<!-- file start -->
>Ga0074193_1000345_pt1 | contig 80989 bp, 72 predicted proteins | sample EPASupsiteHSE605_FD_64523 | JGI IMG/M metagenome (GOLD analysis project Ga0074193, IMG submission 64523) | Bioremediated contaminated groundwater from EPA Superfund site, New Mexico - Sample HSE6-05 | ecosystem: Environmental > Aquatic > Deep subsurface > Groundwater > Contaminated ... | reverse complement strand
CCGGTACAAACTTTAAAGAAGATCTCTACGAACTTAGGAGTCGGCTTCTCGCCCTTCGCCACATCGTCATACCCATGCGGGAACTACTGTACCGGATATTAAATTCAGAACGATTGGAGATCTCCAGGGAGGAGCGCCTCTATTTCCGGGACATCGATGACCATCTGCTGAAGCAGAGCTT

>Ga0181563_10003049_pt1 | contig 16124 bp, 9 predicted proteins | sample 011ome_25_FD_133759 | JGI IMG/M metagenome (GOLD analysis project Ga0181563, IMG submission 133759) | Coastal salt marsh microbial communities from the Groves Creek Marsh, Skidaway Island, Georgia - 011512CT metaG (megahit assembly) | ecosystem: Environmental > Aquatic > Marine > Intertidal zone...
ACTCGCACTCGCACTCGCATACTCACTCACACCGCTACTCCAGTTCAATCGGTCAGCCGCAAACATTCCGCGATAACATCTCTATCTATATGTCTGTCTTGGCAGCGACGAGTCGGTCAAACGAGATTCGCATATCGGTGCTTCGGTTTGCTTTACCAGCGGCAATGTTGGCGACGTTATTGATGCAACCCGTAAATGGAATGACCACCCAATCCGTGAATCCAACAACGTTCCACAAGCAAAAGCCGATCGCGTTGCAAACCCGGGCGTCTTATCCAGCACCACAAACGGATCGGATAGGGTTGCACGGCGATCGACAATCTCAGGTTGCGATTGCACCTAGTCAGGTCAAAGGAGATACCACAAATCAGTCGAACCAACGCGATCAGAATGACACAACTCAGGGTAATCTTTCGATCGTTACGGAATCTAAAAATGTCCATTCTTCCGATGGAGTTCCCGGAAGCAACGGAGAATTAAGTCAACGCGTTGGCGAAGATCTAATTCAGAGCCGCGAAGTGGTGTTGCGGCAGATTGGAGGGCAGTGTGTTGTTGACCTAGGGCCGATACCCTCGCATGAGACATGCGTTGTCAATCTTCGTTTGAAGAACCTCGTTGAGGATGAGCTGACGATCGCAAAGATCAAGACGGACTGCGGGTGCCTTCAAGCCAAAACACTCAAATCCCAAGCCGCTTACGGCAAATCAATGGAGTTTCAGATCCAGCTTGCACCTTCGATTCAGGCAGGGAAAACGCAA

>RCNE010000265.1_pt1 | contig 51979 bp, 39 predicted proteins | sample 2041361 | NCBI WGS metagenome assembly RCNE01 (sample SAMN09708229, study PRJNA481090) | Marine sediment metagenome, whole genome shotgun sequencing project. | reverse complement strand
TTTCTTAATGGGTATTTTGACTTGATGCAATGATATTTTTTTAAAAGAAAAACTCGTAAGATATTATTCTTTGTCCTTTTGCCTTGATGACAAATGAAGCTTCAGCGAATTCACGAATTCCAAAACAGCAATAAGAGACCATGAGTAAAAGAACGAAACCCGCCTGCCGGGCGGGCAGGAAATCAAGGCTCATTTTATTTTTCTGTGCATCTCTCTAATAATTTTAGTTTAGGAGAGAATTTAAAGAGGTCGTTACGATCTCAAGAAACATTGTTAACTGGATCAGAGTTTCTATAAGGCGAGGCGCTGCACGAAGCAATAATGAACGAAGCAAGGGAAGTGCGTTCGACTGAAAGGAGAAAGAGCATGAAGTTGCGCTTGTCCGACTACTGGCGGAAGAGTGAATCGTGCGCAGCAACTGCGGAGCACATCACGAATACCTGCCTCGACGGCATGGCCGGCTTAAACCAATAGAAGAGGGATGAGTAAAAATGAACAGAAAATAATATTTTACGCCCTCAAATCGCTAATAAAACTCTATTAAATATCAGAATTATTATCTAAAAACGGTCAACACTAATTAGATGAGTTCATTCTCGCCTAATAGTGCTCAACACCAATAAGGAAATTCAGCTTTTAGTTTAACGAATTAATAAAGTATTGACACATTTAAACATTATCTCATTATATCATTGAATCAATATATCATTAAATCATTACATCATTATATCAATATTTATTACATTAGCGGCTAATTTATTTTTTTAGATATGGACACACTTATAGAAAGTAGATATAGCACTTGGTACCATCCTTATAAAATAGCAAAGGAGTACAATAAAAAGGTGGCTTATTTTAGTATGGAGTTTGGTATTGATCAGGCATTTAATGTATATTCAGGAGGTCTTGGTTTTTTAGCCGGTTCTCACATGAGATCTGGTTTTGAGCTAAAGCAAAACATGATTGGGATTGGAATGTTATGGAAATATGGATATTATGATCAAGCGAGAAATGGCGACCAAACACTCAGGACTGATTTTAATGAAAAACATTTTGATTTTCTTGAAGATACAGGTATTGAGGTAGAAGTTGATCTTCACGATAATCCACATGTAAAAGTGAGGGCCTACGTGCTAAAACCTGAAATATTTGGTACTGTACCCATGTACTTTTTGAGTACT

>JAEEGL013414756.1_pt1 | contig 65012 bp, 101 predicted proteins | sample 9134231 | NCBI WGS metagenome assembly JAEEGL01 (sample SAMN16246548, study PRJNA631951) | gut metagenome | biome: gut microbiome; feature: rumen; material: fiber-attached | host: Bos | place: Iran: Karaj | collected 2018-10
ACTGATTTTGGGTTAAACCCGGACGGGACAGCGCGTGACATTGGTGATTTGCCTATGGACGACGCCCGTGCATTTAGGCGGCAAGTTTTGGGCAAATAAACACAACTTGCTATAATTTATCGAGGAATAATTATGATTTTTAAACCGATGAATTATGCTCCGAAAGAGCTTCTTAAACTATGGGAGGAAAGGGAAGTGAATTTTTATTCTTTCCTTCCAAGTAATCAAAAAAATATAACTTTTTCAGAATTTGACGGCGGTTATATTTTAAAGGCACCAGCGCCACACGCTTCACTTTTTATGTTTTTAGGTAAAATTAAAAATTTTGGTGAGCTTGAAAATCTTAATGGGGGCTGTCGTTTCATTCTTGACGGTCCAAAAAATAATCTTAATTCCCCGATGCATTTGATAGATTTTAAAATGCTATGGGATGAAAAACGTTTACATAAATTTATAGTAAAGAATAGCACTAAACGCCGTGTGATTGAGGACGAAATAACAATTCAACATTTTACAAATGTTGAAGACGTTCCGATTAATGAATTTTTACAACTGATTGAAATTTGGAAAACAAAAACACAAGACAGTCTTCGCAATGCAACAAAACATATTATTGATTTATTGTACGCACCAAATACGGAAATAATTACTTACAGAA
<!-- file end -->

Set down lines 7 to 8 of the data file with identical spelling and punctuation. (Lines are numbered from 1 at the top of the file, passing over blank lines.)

>JAEEGL013414756.1_pt1 | contig 65012 bp, 101 predicted proteins | sample 9134231 | NCBI WGS metagenome assembly JAEEGL01 (sample SAMN16246548, study PRJNA631951) | gut metagenome | biome: gut microbiome; feature: rumen; material: fiber-attached | host: Bos | place: Iran: Karaj | collected 2018-10
ACTGATTTTGGGTTAAACCCGGACGGGACAGCGCGTGACATTGGTGATTTGCCTATGGACGACGCCCGTGCATTTAGGCGGCAAGTTTTGGGCAAATAAACACAACTTGCTATAATTTATCGAGGAATAATTATGATTTTTAAACCGATGAATTATGCTCCGAAAGAGCTTCTTAAACTATGGGAGGAAAGGGAAGTGAATTTTTATTCTTTCCTTCCAAGTAATCAAAAAAATATAACTTTTTCAGAATTTGACGGCGGTTATATTTTAAAGGCACCAGCGCCACACGCTTCACTTTTTATGTTTTTAGGTAAAATTAAAAATTTTGGTGAGCTTGAAAATCTTAATGGGGGCTGTCGTTTCATTCTTGACGGTCCAAAAAATAATCTTAATTCCCCGATGCATTTGATAGATTTTAAAATGCTATGGGATGAAAAACGTTTACATAAATTTATAGTAAAGAATAGCACTAAACGCCGTGTGATTGAGGACGAAATAACAATTCAACATTTTACAAATGTTGAAGACGTTCCGATTAATGAATTTTTACAACTGATTGAAATTTGGAAAACAAAAACACAAGACAGTCTTCGCAATGCAACAAAACATATTATTGATTTATTGTACGCACCAAATACGGAAATAATTACTTACAGAA